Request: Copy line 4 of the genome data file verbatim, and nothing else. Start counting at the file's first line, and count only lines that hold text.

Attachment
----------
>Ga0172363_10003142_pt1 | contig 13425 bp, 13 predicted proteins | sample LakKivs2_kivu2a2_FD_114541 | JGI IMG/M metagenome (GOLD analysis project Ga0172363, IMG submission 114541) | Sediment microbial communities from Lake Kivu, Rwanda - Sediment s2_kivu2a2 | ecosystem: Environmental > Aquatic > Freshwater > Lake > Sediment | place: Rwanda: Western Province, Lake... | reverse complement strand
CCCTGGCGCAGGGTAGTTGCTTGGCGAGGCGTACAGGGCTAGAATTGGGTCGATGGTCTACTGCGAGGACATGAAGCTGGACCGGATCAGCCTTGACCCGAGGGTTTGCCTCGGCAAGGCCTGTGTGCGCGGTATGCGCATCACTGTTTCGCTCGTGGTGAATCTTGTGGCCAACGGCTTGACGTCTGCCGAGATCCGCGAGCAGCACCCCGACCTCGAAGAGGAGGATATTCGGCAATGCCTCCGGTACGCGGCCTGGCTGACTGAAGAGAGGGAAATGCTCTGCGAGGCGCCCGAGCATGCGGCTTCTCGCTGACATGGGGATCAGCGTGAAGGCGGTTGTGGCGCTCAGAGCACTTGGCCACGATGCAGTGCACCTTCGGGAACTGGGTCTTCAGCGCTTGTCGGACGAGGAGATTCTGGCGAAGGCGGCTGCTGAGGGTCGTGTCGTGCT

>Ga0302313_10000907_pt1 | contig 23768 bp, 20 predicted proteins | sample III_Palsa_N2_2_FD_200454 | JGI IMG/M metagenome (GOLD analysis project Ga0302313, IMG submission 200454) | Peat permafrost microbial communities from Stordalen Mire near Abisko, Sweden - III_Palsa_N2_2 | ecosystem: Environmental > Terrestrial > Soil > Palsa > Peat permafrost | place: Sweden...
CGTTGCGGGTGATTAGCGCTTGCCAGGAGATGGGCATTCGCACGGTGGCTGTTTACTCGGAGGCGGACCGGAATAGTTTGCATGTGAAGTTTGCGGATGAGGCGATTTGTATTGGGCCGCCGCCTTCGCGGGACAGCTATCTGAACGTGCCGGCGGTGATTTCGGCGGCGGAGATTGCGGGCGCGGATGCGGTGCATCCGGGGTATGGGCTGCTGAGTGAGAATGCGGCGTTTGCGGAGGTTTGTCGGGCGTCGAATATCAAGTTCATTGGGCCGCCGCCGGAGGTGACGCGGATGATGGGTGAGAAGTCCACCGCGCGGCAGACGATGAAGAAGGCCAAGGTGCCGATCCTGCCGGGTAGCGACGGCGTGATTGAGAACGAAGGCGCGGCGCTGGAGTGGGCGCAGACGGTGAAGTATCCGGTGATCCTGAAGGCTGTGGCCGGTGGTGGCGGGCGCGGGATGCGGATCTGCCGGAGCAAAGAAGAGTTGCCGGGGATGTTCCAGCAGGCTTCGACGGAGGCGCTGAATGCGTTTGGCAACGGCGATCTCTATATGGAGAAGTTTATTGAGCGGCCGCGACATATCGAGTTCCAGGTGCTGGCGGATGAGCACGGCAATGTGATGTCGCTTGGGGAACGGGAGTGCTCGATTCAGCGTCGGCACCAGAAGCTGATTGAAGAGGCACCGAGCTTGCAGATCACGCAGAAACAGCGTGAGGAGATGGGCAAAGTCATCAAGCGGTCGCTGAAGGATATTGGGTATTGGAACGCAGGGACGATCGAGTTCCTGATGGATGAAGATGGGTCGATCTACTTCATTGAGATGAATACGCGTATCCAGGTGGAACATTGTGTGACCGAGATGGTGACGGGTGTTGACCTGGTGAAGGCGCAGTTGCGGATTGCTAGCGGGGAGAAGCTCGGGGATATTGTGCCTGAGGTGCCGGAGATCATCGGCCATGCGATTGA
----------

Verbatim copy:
CGTTGCGGGTGATTAGCGCTTGCCAGGAGATGGGCATTCGCACGGTGGCTGTTTACTCGGAGGCGGACCGGAATAGTTTGCATGTGAAGTTTGCGGATGAGGCGATTTGTATTGGGCCGCCGCCTTCGCGGGACAGCTATCTGAACGTGCCGGCGGTGATTTCGGCGGCGGAGATTGCGGGCGCGGATGCGGTGCATCCGGGGTATGGGCTGCTGAGTGAGAATGCGGCGTTTGCGGAGGTTTGTCGGGCGTCGAATATCAAGTTCATTGGGCCGCCGCCGGAGGTGACGCGGATGATGGGTGAGAAGTCCACCGCGCGGCAGACGATGAAGAAGGCCAAGGTGCCGATCCTGCCGGGTAGCGACGGCGTGATTGAGAACGAAGGCGCGGCGCTGGAGTGGGCGCAGACGGTGAAGTATCCGGTGATCCTGAAGGCTGTGGCCGGTGGTGGCGGGCGCGGGATGCGGATCTGCCGGAGCAAAGAAGAGTTGCCGGGGATGTTCCAGCAGGCTTCGACGGAGGCGCTGAATGCGTTTGGCAACGGCGATCTCTATATGGAGAAGTTTATTGAGCGGCCGCGACATATCGAGTTCCAGGTGCTGGCGGATGAGCACGGCAATGTGATGTCGCTTGGGGAACGGGAGTGCTCGATTCAGCGTCGGCACCAGAAGCTGATTGAAGAGGCACCGAGCTTGCAGATCACGCAGAAACAGCGTGAGGAGATGGGCAAAGTCATCAAGCGGTCGCTGAAGGATATTGGGTATTGGAACGCAGGGACGATCGAGTTCCTGATGGATGAAGATGGGTCGATCTACTTCATTGAGATGAATACGCGTATCCAGGTGGAACATTGTGTGACCGAGATGGTGACGGGTGTTGACCTGGTGAAGGCGCAGTTGCGGATTGCTAGCGGGGAGAAGCTCGGGGATATTGTGCCTGAGGTGCCGGAGATCATCGGCCATGCGATTGA